Epigenetic changes following TBI may have implications for outcome,1 recovery, and therapy of TBI39; they can lead to devastating neurological disabilities that impair cognition, memory, movement, sensation, or emotional function.40 Enormous heterogeneity exists within TBI, and it depends on the severity, location, and whether the injury was focal or diffuse. These epigenetic changes might not only be limited to the cell nucleus but also impact the mitochondria, and such changes have important implications with regard to TBI recovery.1 However, predicting outcome following a TBI is challenging and cannot be made based solely on clinical presentation and radiological findings, since patients with comparable injuries may have variable outcomes. Therefore, the post-TBI genetic influences on outcome have attracted recent attention. Many genetic variations have been documented after TBI, including changes in neurotrophic factors, cytokines, nitric oxide (NO) syntheses, and tumor proteins such as TP53. Alterations in gene transcription for pathways related to DA transmission after TBI have also been reported.41,42 For DA neurotransmission, variants linked to DA D2 receptor (DRD2) and ankyrin repeat and kinase domain (ANKK1) genes were found in some individuals with different cognitive recoveries following TBI. Therefore, genetic variation in DRD2 and influences on post-TBI DA transmission may have important implications for cognitive recovery after TBI.43

The role of genetic factors in the interindividual variability observed in TBI has been examined in predicting functional and cognitive outcome following brain injury.44–46 Therefore, not only gene expression alterations associated with mild and repetitive TBI in combat veterans and professional athletes have been studied47,48 but also numerous genes have been implicated in the pathophysiology and outcome following moderate to severe TBI.49 A growing body of literature has been devoted to genes involved in TBI, including those that influence the extent of the injury (e.g., pro- and anti-inflammatory cytokine genes), those that affect repair and plasticity (e.g., neurotrophic genes), and those that affect pre- and postinjury cognitive and neurobehavioral capacity (e.g., catecholamine genes).50 In addition to single-nucleotide polymorphisms that reside in coding sequences and influence expression and protein production, gene expression may be altered without altering the DNA sequence by means of DNA methylation and chromatin modifications. Moreover, the role of epigenetic mechanisms in injury has been explored.51 For example, genes with biological function clustered to immune responses were significantly upregulated at 4 days after injury, but not at 1 day.52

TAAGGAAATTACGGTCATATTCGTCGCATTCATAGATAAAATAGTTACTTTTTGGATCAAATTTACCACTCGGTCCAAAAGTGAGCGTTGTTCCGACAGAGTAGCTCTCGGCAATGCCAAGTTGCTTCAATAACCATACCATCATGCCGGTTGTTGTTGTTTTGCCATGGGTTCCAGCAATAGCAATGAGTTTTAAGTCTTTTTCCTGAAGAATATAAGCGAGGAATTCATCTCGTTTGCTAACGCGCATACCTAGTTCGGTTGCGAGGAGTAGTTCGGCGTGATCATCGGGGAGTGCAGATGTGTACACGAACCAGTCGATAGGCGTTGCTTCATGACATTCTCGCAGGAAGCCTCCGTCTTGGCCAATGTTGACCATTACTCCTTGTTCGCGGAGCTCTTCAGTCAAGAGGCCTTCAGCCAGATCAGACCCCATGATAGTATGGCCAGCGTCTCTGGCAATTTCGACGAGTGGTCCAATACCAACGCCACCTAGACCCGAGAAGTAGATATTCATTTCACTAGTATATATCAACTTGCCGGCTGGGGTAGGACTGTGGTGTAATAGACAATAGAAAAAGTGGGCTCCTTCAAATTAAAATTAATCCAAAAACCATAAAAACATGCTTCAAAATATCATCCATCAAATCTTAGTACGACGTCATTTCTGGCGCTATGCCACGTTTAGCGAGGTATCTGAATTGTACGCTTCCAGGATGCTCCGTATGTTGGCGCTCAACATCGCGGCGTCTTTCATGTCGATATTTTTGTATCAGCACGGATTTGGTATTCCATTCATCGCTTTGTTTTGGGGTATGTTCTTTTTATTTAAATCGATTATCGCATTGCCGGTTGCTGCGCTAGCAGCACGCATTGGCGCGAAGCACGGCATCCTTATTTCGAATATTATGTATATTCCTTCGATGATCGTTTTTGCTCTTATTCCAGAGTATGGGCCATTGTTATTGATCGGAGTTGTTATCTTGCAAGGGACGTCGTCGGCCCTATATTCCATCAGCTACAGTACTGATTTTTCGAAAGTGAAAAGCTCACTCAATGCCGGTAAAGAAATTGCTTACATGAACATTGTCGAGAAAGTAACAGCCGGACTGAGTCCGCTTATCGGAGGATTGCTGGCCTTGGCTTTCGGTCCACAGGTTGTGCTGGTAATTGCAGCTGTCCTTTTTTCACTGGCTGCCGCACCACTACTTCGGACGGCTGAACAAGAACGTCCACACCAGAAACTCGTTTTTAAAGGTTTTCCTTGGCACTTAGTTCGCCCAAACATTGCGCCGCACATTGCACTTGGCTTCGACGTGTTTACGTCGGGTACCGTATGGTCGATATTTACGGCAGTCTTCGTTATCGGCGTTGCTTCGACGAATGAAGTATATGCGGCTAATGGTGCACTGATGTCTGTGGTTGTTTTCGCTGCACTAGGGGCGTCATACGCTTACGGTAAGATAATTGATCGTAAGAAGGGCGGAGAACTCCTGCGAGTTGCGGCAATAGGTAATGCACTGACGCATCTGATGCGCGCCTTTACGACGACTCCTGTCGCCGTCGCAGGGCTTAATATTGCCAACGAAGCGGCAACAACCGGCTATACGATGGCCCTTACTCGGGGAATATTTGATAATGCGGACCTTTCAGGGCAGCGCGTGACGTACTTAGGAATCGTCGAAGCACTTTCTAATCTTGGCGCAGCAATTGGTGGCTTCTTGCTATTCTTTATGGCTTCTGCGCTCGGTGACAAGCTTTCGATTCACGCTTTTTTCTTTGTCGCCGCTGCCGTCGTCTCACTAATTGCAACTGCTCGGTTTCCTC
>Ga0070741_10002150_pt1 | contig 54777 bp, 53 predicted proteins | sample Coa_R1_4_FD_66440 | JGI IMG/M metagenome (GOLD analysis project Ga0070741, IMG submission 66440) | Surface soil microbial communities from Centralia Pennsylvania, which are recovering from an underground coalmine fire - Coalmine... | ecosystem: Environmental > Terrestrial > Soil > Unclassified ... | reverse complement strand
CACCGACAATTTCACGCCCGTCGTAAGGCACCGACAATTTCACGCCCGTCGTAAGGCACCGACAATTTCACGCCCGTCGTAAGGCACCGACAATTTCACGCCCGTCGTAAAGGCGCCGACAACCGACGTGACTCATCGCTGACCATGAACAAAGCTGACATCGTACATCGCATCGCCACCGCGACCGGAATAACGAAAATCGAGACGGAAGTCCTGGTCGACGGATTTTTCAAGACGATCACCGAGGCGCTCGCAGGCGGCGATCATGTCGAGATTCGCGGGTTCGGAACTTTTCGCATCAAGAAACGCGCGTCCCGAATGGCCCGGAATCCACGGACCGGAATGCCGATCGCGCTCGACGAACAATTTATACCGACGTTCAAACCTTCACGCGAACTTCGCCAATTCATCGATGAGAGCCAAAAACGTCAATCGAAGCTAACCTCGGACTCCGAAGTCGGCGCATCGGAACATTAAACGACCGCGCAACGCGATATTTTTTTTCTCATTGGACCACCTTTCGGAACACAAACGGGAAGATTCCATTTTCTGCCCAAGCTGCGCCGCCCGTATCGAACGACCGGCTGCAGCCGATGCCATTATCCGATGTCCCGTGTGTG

My guess is most of the sides come from the following neuro inflammation in the brain…And Genes…Another guess is that the lowering of dht and upregulation AR in the brain and resulting return of DHT is a tramatic brain injury…


#17

Yes this could also explain the grace period before the “crash.” I wonder how damage could be so quick for some - like myself - with only a few pills. Most of people who have it the absolute worst - perception issues and derealization - get it after only a few pills. @axolotl what do you think about the article I posted in the OP?


#18

This also caught my attention…TBI has several possible outcomes and can affect many systems in the body…

For example, ethionine metabolism provides methyl groups to DNA and histone methyltransferases to epigenetically regulate gene expression, and TBI can alter the methionine metabolism to affect cellular function in multiple organs and systems.

I could only guess that the quick reaction for some could be an auto immune response in the brain…


#19

Better version


#20

I agree with him, I understand somethings wrong but we didn’t get smashed in the head with a brick im sure it’s not comparable


#26

Hey all can we try and keep this forum on topic. Created the thread to talk specifically about epigentic brain damage


#27

I’ve split those posts out into this topic:


#28

Another very likely scenario is it’s an enzyme dis order affecting various systems in different individuals…Different Gene’s could be affected altering enzymes that play a crucial role in metabolism…